The rest of the history of the formation of the OPC and its early struggles, especially after the sudden death of Machen in early 1937, make for fascinating reading. Part of that early struggle involved the significant Clark – VanTil controversy, into which Herman Hoeksema would enter because it involved the doctrine of common grace vs. particular grace. Douma has more on this later in the book, but mentions the beginning of it in this chapter.

Clark and His Correspondents: Selected Letters of Gordon H. ClarkI might also mention that Douma has also contributed to a second volume on Gordon Clark, this one focusing on his correspondence: Clark and His Correspondents: Selected Letters of Gordon H. Clark. For more information on that title and to purchase it (I ordered two copies today, one for the seminary library and one for the bookstore), visit this website.

Reset: Relate, or Why Our Relationships Are Important

Reset-DMurray-2017This Spring and Summer we are looking at the practical and profitable thoughts of Dr. David Murray in his newly published book Reset: Living a Grace-Paced Life in a Burnout Culture (Crossway, 2017).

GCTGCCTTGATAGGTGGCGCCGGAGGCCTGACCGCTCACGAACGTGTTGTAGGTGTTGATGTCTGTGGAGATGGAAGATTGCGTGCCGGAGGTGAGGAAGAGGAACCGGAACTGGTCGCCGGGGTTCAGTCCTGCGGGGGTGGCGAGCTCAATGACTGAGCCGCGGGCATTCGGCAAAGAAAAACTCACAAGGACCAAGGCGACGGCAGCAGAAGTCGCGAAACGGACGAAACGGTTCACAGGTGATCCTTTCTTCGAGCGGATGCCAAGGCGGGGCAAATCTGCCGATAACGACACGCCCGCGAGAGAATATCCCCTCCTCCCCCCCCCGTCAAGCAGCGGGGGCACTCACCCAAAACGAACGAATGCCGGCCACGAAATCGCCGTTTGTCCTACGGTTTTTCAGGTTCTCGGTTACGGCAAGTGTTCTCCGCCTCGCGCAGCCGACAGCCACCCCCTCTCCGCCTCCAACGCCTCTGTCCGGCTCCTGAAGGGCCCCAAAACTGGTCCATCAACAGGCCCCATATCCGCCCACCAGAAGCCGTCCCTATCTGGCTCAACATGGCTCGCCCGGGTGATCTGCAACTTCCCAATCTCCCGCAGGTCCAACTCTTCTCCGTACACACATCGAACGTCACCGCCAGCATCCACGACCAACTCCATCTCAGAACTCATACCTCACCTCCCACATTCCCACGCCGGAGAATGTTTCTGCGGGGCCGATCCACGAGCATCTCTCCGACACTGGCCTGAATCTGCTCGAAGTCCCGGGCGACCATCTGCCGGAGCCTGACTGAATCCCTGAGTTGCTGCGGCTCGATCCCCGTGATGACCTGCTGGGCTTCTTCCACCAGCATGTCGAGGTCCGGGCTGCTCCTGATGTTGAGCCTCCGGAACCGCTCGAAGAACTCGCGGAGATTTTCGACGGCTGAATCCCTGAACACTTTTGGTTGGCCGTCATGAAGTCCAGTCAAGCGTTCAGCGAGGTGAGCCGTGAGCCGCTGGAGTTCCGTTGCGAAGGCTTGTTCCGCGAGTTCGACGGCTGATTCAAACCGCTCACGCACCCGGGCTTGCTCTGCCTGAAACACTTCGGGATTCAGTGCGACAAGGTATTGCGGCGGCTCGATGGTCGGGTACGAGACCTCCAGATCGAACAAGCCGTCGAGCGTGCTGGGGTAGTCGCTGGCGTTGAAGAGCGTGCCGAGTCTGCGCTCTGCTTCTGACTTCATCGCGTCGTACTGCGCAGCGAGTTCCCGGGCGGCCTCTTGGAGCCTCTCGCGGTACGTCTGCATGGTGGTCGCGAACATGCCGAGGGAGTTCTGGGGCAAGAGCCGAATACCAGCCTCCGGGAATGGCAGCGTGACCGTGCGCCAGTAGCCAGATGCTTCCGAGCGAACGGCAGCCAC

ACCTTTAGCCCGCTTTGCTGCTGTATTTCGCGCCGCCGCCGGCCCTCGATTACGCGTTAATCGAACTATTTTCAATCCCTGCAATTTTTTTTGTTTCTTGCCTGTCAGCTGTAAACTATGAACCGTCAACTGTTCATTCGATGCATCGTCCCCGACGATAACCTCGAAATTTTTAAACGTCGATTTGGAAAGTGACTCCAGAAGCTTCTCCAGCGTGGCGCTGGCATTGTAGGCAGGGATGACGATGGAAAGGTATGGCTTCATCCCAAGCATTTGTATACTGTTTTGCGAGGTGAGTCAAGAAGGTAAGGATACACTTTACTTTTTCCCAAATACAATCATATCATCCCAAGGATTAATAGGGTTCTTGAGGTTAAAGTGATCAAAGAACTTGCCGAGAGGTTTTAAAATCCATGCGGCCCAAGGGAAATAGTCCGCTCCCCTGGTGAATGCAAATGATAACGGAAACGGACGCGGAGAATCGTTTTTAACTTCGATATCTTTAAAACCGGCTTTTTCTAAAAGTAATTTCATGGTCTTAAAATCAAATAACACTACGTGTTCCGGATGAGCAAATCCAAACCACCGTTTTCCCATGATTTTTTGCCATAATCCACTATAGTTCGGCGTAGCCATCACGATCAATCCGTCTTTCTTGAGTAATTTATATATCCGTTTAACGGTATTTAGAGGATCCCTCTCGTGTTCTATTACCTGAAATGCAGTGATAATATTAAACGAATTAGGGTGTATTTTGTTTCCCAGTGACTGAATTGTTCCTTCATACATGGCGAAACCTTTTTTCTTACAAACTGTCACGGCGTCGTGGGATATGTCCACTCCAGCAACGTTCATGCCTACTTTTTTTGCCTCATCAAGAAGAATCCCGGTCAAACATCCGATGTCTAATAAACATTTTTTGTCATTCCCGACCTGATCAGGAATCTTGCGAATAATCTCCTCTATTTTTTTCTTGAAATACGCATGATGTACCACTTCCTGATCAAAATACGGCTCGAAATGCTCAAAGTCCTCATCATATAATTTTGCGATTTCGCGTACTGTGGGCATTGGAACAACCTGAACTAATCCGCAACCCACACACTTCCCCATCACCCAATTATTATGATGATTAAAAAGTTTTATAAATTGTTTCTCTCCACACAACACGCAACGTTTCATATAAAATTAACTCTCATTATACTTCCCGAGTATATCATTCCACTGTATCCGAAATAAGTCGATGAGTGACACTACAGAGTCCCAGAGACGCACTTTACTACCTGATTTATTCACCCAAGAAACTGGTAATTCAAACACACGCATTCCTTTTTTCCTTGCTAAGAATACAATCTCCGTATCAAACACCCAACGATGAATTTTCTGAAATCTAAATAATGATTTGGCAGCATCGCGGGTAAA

Writing especially with men in view, Murray, in each chapter, has us take the “car” of our lives into various “repair bays” to have our lives rechecked and reset.

Today we consider “Repair Bay 9,”“Relate” – where Murray talks to us about the importance of relationships, in order of priority – God, wife, children, pastor/elders, and friends. For our purposes in this post, we will focus on that last relationship – friends.

At the end of the section on relating to pastors and elders, the author lays the ground work for the importance of friendships for men:

We all need men in our lives who deal lovingly and faithfully with us, who watch for our souls and speak into our lives when we need that. Although this requires us to make ourselves vulnerable, and that takes tremendous courage, doing so is a wise and safe act, especially as we mature or succeed and perhaps become more self-confident and self-sufficient.

Murray then discusses why men often fail in finding and making good friends. He gives these “reasons” (which are really amount to excuses):

  • We’re too selfish – What’s in it for me?
  • We’re too functional – friends are good at the clubhouse, but not in real life.